Visual Studio 2015 XAML debugging tools from a Snoop perspective

*Update for new RC features:

Anyone who has done a significant amount of work in WPF is probably familiar with XAML debugging tools like Snoop. A few other tools have come along since with similar functionality that also works across different XAML platforms, but for WPF Snoop still packs a punch. Finally, after almost a decade, Visual Studio is getting the kind of visual tree debugging that’s been an essential part of XAML development (and it will work on all XAML platforms). But given that the tools are brand new (actually still in pre-release, CTP6, as of now) and live inside VS itself rather than a standalone app, how do they stack up?

Visual Tree

The most important element of both tools is the live tree view listing the application’s visual tree. Snoop set a good standard for this tool and Visual Studio has followed it closely, with similar child element count indicators and auto-expansion to locate a selected element from in the app. Visual Studio does add some nice iconography and overall the window looks more professional (as well it should).
Visual Studio 2015 Live Visual Tree window

Snoop 2.8 Visual Tree view


There are some nice extra options in VS including expand and collapse of all items and an option to view an overlay in the app that shows layout details like alignment and margins, as well as a few others we’ll look at later.
Layout highlighting with Visual Studio 2015 tools

Visual Studio 2015 selected element highlighting
VS has a nice filtering search box that looks for types or element Names like Snoop, but the filtered results also show the parent hierarchy of each match. The in app element selection behaves a little differently in each tool but they both get the job done. The VS element highlighting shown here is similar to Snoop’s red framing.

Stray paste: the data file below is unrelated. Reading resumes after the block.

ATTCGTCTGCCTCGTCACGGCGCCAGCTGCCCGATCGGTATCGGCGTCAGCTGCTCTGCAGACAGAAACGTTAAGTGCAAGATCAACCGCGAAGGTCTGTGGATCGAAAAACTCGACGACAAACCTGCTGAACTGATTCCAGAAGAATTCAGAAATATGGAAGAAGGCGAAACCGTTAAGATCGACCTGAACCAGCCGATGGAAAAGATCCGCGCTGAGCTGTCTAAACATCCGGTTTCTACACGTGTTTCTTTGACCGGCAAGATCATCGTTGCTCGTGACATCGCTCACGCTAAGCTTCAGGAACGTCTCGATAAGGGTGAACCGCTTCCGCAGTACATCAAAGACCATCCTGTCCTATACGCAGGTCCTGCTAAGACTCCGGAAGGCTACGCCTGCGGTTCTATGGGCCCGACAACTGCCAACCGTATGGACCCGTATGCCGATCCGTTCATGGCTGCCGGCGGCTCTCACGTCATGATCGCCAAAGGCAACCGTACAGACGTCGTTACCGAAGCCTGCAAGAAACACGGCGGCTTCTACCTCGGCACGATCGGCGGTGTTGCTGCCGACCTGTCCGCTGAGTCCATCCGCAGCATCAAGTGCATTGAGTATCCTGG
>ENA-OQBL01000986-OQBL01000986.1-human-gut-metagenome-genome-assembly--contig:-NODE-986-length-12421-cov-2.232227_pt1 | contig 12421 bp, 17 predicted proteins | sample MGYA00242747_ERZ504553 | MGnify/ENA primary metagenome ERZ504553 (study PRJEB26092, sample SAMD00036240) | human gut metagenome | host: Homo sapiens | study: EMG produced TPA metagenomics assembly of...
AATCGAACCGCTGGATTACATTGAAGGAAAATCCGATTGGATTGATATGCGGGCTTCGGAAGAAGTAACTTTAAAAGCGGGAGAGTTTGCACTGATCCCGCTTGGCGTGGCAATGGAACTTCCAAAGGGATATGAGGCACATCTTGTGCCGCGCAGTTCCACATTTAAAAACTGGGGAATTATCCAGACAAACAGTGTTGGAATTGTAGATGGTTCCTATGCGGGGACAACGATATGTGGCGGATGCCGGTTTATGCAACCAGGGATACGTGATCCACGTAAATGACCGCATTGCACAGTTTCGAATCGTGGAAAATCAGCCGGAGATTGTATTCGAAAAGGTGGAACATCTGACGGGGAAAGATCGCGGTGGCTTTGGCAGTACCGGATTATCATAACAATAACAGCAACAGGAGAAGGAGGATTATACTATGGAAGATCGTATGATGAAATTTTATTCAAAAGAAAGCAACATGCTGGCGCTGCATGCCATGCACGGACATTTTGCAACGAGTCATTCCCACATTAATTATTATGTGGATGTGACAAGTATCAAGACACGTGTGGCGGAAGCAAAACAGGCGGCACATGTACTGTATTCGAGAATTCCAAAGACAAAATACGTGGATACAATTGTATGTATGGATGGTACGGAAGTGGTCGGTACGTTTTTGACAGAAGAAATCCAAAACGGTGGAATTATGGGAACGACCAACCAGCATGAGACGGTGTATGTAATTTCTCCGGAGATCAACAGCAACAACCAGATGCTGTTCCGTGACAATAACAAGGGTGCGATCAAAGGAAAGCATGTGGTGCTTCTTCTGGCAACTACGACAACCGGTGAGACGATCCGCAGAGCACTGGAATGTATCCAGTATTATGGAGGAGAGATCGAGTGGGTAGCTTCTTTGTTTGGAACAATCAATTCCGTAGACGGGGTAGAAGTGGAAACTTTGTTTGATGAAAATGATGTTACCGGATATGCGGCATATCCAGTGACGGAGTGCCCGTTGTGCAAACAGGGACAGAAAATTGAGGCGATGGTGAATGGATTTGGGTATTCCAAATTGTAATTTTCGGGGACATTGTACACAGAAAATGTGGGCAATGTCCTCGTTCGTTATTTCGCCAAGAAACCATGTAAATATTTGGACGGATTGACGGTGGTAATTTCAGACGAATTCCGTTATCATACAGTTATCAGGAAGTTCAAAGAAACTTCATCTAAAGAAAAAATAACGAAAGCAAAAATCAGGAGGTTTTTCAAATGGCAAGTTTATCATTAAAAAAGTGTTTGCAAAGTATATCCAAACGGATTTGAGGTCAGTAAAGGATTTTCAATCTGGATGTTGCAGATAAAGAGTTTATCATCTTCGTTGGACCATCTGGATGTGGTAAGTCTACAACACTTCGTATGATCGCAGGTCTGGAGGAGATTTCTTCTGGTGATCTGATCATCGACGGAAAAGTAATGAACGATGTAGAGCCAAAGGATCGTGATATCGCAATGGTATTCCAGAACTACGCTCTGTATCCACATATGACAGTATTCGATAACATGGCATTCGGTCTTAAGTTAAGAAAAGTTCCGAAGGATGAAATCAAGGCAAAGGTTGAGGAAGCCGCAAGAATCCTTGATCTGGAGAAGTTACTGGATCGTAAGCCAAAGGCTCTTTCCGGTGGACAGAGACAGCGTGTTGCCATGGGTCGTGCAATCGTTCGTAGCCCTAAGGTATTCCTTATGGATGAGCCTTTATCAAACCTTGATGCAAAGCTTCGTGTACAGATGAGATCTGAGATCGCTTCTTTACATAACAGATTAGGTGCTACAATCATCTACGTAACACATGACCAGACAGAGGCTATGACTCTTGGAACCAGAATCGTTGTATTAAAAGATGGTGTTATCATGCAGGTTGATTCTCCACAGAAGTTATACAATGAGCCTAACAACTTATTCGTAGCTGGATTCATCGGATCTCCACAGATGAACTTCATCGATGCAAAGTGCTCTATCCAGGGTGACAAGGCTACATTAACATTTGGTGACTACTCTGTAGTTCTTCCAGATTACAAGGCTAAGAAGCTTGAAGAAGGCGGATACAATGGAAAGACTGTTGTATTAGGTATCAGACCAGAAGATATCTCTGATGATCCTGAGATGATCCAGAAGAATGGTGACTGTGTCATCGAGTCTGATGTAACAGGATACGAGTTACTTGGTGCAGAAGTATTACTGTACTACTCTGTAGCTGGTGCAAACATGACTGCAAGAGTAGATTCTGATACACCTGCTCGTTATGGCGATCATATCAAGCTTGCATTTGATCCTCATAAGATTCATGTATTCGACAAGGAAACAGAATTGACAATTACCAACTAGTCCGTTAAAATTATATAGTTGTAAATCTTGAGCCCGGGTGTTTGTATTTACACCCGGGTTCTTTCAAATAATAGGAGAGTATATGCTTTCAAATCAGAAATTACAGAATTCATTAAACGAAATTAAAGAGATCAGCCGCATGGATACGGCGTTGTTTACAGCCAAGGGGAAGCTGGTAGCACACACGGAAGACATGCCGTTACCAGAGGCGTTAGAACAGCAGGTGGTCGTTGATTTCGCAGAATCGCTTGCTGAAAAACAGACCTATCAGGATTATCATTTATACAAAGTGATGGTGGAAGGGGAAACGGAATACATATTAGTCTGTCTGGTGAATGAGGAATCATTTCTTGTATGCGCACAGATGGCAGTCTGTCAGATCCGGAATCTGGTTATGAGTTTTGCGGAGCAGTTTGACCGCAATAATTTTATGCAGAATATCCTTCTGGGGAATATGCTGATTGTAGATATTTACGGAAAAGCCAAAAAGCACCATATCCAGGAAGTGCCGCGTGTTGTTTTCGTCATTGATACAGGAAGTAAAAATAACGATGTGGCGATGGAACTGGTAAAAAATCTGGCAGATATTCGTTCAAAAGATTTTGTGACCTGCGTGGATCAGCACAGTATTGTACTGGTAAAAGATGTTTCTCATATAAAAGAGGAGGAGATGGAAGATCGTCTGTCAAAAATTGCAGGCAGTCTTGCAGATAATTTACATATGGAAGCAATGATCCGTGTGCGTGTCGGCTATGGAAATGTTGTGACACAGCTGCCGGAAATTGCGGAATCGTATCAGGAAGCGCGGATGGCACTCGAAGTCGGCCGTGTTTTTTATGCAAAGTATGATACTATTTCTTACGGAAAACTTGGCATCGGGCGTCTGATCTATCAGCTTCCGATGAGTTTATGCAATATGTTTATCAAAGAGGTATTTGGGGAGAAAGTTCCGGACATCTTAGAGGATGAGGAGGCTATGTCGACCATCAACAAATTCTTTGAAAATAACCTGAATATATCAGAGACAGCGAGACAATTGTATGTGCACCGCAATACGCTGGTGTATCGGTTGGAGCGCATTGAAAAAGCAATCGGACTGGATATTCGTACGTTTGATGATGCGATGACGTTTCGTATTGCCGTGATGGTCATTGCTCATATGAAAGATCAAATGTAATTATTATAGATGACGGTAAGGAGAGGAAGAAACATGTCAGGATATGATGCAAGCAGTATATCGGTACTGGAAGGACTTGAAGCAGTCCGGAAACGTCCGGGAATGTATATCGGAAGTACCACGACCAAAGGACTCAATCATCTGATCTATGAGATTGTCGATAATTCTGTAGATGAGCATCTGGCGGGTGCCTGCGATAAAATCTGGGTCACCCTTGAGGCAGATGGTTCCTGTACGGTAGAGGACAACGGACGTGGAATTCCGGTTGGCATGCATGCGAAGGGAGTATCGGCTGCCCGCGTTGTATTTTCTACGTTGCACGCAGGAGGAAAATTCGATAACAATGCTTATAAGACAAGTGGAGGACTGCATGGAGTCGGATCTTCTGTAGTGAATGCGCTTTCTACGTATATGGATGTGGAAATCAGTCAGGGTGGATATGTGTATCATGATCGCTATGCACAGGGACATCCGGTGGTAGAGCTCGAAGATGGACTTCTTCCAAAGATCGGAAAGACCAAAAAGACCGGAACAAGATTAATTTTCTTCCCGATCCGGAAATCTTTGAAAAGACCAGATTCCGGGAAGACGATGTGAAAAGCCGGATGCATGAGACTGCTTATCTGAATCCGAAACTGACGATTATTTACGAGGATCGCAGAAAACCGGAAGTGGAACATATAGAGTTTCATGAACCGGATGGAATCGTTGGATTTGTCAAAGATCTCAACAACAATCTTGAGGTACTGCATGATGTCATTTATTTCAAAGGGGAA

Window setup and single/multi-screen layout

The first obvious difference with running the new VS tools is in its relationship to your running app. Where Snoop requires leaving its floating window around and separately attaching to your app each time it runs, the VS tools are automatically attached as you start debugging. Snoop also requires positioning its window somewhere convenient usually around both your app and VS. The new tools are just a couple normal Visual Studio tool windows and as such can be docked anywhere as part of the debug window layout. There are definitely some possible disadvantages to having the tools inside VS – primarily on a single monitor setup which will often require moving the whole VS window to avoid overlapping your app while navigating through the visual tree. On multi-monitor setups I think the VS setup is going to work out well, especially while jumping back and forth between the visual tree and other VS tools like the Output window and editor breakpoints.

Property editing

In Snoop, the biggest part of the default window layout is taken up by a comprehensive listing of all the properties set on the selected element. There are some decent options for filtering but a lot of times this view shows a lot of extra noise around the few pieces of data you really want to see.